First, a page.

The Amnesty International Australia Media Awards recognise the important work of media professionals operating in Australia to expose human rights abuses around the world.
With the impending announcement of this year’s winners on the 18th November – meet the finalists in the Cartoon category and their entries to this years’ awards. In no particular order:
‘“They Don’t Understand the Fear We Have”, Badiucao, Human Rights Watch
Badiucao is a Chinese Australian political cartoonist, artist and rights activist. He is regarded as one of China’s most prolific and well-known political cartoonists. He confronts head on a variety of social and political issues in his work. He was awarded as The 2020 Havel laureates of Human Rights Foundation and CRNI’S Courage In Cartoonist Award 2019. He and his family have been harassed and threatened by Chinese authorities after his Hong Kong exhibition “Gongle” in 2018.
The judges’ comments:
“Badiucao employs a powerful visual style combined with the insight of lived experience and deep knowledge of the subject matter to create a piece of animated work which highlights the predicament of those who speak out against the interference of the CCP in Australian universities. His use of symbolic colour amplifies the effect – the red of China and the red of life and death consequences for dissidents. He “brings us in” to the predicament of a group we in mainstream Australia often perceive as outsiders, and evokes our empathy.”
‘Juukan Gorge’, David Pope, The Canberra Times
David Pope lives in Canberra and draws cartoons for The Canberra Times and Australian Community Media.
The judges’ comments:
“This is such a powerful cartoon, and such a brilliant and apt comparison between two enormously significant cultural icons. While in a sense, these are “things”, not people, being destroyed, either by the Islamist extremist Taliban, or the economic rationalist “extremist” miners (here is the most devastating comparison!), they address the profound issue of cultural destruction, which is as effective a way of oppressing and damaging a people for generations, as removing their children or forbidding their language. As ever, David’s drawing style is accessible, appealing and faultless.”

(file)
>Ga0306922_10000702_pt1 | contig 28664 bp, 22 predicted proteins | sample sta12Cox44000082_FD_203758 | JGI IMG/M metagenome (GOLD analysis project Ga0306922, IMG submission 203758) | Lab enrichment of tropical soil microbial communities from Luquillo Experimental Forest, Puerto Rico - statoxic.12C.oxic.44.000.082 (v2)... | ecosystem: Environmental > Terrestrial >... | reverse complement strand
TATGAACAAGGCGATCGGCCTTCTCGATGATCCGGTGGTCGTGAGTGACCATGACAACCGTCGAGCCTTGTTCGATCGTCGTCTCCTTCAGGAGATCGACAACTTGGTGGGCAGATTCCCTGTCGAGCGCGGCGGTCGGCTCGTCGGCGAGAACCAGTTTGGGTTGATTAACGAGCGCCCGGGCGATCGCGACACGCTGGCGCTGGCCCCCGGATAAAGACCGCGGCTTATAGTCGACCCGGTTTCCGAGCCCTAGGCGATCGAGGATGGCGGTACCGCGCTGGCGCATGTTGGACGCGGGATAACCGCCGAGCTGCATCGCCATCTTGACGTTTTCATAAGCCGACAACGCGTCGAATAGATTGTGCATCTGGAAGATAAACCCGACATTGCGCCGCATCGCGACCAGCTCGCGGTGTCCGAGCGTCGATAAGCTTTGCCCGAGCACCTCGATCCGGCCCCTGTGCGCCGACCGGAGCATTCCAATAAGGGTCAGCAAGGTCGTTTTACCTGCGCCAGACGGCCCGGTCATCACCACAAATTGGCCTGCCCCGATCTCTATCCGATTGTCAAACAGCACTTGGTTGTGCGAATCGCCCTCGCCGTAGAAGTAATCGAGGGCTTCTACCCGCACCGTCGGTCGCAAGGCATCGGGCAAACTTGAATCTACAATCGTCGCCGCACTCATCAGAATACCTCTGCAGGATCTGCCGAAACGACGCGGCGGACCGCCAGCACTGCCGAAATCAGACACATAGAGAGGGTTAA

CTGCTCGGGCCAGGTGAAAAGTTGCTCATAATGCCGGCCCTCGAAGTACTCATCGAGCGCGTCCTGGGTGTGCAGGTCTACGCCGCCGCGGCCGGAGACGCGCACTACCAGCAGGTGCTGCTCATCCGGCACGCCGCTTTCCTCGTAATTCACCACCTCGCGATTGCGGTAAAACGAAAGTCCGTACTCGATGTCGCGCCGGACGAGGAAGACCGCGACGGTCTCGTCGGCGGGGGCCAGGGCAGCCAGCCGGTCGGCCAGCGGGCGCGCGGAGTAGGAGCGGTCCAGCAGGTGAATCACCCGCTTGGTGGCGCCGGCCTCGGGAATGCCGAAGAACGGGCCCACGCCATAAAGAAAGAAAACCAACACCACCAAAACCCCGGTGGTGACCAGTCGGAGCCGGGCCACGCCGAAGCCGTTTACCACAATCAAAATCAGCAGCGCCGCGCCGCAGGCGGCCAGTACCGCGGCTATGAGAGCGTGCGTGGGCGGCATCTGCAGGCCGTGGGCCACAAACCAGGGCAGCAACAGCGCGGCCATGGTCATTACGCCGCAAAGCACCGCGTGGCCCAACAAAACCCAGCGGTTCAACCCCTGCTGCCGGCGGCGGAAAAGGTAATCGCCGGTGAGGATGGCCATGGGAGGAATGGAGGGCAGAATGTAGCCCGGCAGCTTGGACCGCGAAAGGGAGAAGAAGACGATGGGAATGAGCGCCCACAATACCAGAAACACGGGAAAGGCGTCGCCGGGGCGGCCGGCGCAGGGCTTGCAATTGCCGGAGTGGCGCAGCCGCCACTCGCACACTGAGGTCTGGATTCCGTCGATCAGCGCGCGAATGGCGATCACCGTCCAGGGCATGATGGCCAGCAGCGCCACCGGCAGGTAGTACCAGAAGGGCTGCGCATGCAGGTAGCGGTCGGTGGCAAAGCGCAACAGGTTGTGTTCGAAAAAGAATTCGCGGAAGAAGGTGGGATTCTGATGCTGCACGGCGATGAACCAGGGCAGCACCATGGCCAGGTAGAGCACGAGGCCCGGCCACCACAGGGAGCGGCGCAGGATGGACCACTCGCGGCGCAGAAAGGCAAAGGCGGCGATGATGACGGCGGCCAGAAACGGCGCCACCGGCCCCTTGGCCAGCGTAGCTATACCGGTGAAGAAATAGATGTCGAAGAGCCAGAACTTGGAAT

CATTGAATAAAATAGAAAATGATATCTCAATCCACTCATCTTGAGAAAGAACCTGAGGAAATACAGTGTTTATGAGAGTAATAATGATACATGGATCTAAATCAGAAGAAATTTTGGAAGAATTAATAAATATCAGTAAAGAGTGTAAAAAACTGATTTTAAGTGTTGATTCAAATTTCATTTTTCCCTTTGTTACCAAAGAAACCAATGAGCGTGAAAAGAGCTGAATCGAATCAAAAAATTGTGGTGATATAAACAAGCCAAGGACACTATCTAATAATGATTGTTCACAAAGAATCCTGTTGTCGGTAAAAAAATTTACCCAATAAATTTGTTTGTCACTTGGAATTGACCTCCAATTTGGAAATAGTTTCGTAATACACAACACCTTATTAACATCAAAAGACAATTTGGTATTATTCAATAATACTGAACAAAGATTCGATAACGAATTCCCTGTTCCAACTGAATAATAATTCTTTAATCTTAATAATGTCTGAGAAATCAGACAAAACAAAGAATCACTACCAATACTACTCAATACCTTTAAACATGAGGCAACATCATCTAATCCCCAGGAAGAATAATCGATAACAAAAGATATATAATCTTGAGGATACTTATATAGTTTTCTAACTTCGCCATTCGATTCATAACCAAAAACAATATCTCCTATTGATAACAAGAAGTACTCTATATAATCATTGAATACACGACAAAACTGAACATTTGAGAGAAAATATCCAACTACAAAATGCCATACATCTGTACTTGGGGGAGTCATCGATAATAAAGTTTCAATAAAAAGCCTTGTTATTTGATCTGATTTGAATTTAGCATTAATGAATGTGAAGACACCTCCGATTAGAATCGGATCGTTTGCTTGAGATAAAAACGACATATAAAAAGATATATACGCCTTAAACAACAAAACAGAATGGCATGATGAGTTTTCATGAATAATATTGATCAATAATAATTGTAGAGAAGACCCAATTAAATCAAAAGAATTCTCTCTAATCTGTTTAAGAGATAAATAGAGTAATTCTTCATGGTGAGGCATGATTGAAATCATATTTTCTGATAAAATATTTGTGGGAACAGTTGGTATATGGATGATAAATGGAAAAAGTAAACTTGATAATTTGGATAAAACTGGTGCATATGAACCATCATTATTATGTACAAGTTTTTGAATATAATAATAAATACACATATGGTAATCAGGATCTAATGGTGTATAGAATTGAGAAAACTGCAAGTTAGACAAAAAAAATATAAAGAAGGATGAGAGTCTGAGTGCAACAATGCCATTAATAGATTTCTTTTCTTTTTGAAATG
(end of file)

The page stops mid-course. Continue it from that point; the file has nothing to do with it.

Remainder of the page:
‘Barred from Coming Home’, Jessica Harwood
Jessica is an artist and campaigner living on Gadigal land in Sydney. Initially training as a lawyer, Jessica went on to work in the conservation sector and on climate change campaigns, maintaining a freelance illustration and art practice on a part time basis. Her work has been featured on the BBC and ABC, by social movements, charities and businesses. As a communications professional and campaigner, Jessica believes art can change the world for the better. She specialises in turning complex messages into artworks, infographics and ‘info-toons’ to drive people to action, but also enjoys making people snort-giggle with silly cartoons.
The judge’s comments:
“This was a shocking moment in Australia’s recent policy-making, and Jessica captures the essence of what was outrageous, unacceptable and hypocritical about it. Focusing on the Prime Minister’s particular schtick of talking about curry to show his multicultural credibility, it exposes the hollowness of this pretence, and the insensitivity of singling out one group when the impression if not the fact would be that it was a racist policy. Jessica’s anger in this case is well-directed and backed up with a solid case and some pointed wit.”
Thanks to this years’ Cartoon judges
- Cathy Wilcox, The Sydney Morning Herald
- Fiona Katauskas, Freelance/Eureka Street
- Jon Kudelka, The Saturday Paper
Follow the Media Awards
Winners of this years’ Media Awards will be announced in an online ceremony on the 18th November. To find out more about the Awards you can follow the coverage on our social channels, or follow updates on our website.